2017 Reflections in the Glass

 

It’s that time when people attempt to make sense of the passage of time over the past year.   We think about what’s been achieved, or perhaps not achieved or let slip and what to focus on in the following year.

Spending time each year in both Canada and Europe, I attempt to share information in a supportive way about wine from areas where I have some familiarity.   In this way, wine can open doors to culture, art, geography, history, people and understanding.   Having the opportunity to lead a tasting of Canadian wine in London is one example of this.

One of the major experiences shared this year by the areas I am familiar with has been the challenging effect of climate change: wildfires in Western Canada and hailstorms and diminished rainfall in parts of France.    Addressing nature’s unpredictability through science, intellect, creativity, and imagination will be a major challenge for the wine industry going forward.

At the same time, I see the continual quest for improving wine quality.   This is a topic of great interest to me that I discuss with an oenologue friend in France, who shares his knowledge and helps me increase my understanding of the subtleties of wine making.

This common search for insight, whether on a global level or personally in the glass, is one of the ongoing pleasures and challenges of deepening my learning about wine and winemaking.

A big thank you to the wine makers and many others who have generously given their time during the year to discuss wine making in its many guises  with me and a big thank you to you, the reader, for joining me on the learning journey.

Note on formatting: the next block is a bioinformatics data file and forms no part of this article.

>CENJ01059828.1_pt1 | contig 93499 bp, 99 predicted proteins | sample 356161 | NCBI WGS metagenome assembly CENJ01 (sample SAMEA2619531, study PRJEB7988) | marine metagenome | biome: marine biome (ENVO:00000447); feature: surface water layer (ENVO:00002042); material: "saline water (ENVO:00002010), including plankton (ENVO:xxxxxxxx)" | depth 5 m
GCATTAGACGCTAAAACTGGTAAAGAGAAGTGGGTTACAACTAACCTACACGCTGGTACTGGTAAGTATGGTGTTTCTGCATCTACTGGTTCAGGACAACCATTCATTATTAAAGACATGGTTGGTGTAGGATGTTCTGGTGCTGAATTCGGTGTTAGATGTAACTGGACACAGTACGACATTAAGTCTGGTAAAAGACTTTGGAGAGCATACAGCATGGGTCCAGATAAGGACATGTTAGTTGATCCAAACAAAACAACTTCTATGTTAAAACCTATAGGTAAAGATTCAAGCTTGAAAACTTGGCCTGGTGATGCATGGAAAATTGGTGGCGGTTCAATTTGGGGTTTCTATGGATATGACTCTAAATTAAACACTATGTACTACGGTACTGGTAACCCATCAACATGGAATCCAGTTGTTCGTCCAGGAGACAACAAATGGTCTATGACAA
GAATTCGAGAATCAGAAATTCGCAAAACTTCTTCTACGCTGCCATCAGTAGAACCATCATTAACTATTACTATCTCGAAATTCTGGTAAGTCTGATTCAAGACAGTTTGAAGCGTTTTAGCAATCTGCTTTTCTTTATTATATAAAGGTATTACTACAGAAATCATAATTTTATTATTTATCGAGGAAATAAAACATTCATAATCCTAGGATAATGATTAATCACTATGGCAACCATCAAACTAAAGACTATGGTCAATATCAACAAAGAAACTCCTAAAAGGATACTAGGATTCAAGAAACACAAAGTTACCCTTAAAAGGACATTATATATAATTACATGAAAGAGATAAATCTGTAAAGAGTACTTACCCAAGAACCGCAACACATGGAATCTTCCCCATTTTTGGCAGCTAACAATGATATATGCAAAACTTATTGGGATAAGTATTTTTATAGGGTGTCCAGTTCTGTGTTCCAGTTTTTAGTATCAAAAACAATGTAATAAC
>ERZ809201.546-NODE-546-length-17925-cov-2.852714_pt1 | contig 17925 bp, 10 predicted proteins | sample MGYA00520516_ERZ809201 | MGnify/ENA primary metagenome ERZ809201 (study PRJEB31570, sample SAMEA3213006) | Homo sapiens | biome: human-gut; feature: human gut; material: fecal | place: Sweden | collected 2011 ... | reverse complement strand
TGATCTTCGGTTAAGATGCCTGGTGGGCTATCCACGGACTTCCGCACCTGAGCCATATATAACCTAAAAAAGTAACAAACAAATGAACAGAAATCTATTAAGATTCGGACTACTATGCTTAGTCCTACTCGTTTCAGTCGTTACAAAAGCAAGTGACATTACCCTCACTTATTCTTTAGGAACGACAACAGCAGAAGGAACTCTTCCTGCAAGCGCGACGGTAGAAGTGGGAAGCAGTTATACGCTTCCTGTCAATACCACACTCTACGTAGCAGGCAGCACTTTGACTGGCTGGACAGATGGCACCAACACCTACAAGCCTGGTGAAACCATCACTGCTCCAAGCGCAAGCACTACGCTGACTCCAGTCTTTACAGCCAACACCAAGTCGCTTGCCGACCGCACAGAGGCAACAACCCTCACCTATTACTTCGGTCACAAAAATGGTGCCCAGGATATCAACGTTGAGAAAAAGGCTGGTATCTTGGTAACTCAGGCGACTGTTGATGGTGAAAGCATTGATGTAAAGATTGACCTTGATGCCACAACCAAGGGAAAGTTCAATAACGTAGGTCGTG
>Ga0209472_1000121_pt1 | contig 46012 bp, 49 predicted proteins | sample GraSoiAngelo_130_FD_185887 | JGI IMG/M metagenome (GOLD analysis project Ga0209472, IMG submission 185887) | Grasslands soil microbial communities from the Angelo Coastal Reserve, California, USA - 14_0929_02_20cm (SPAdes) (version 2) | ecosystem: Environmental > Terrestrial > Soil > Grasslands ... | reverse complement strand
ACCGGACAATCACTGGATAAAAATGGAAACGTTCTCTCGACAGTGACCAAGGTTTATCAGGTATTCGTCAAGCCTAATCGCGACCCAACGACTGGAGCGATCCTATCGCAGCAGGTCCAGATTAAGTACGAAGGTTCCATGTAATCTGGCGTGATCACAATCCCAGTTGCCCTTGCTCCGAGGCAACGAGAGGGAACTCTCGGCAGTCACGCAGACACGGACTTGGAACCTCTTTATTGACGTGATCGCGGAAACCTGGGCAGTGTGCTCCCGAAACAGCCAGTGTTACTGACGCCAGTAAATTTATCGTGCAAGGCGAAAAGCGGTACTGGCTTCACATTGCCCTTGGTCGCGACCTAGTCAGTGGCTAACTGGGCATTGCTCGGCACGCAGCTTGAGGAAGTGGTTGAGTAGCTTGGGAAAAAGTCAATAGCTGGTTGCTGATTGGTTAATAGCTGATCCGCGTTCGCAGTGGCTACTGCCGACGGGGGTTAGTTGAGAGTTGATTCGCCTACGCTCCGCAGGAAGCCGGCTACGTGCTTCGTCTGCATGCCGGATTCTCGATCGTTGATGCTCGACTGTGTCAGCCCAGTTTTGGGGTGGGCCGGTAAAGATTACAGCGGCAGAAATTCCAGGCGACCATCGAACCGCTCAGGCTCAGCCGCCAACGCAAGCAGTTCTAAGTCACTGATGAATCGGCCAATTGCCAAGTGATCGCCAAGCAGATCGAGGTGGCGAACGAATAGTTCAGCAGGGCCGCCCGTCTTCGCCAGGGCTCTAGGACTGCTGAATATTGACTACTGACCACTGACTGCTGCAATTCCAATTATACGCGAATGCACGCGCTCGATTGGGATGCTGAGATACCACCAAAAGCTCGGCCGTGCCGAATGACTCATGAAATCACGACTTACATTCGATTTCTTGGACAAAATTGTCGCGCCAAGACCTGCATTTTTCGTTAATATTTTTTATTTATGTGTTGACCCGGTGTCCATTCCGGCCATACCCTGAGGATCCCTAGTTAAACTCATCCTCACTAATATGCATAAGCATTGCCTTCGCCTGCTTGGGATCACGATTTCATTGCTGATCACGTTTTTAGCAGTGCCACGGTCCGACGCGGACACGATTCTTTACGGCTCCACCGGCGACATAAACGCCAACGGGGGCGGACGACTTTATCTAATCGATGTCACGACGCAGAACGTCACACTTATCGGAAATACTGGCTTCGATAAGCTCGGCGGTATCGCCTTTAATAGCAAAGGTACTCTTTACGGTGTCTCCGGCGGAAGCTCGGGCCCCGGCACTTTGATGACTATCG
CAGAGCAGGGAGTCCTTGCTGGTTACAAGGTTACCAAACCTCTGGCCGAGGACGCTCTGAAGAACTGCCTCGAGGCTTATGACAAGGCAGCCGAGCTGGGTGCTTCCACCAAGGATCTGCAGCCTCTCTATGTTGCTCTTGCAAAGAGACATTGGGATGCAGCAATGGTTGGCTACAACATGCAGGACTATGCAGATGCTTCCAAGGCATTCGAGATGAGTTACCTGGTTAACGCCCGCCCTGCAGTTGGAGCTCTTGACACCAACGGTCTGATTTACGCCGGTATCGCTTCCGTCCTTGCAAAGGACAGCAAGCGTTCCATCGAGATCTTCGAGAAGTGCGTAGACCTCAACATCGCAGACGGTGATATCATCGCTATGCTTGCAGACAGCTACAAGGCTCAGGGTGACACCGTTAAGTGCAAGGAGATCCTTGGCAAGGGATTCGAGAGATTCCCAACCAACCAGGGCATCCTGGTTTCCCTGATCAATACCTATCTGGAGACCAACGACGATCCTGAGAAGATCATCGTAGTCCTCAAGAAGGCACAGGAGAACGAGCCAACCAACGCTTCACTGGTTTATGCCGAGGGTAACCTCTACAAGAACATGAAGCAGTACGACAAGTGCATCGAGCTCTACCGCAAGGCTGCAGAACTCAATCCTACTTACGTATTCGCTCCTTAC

Best wishes for 2018 from,

elizabethsvines

Reflections on 2017:

 

Living the Dream: Château les Hauts de Caillevel, Bergerac Wine Region, SW France

Winery proprietors Sylvie Chevallier and Marc Ducrocq are living their dream at Château les Hauts de Caillevel.   Nearly twenty years ago, after careers in the corporate world, they decided to change course, live in the country, raise their children in a pastoral setting and make wine.    Sylvie and Marc see themselves as partners with nature in the creation of wines from their property.

After successfully completing oenology courses, Sylvie and Marc settled themselves at Chateau les Hauts de Caillevel in 1999 with the objective of making wine in the most environmentally friendly way they could.   This approach culminated in their official certification as a “Bio” or a biologique/ organic farm in 2010, an achievement that deservedly gives them a sense of pride and satisfaction.

The vineyard is located high above the river valley on the plateau village of Pomport; approximately 20 minutes drive from Bergerac.   Château les Hauts de Caillevel offers camping facilities as well as tastings to visitors.  It’s a relatively small wine producer farming 18 hectares of which 8.70 hectares are red grapes and 9.30 hectares are white grapes and they produce eleven different wines.

Driving along their expansive drive to the house and vineyard office, I feel the peaceful calm of this pastoral setting at the edge of the escarpment, which faces across the valley to neighboring villages.   It’s the same sense of benign energy I have felt at another Bio winery in the Region, where I expected to see a unicorn appear from the surrounding woods at any moment.

It’s a chilly, misty December day and we are dressed warmly for the weather.  I have made an appointment to visit the winery and meet Sylvie Chevallier on the recommendation of a colleague in the Confrèrie du Raisin D’Or de Sigoulès, the wine confrèrie I have had the pleasure of being a member of for several years.     Sylvie Chevallier has a reputation for making good wine, recognized by the Guide Hachette.   She is also someone who is recognized for her significant contribution to the area through her community work over the years.

December is a busy time for winemakers and so I appreciate the opportunity to visit this winery, which I did not know about previously.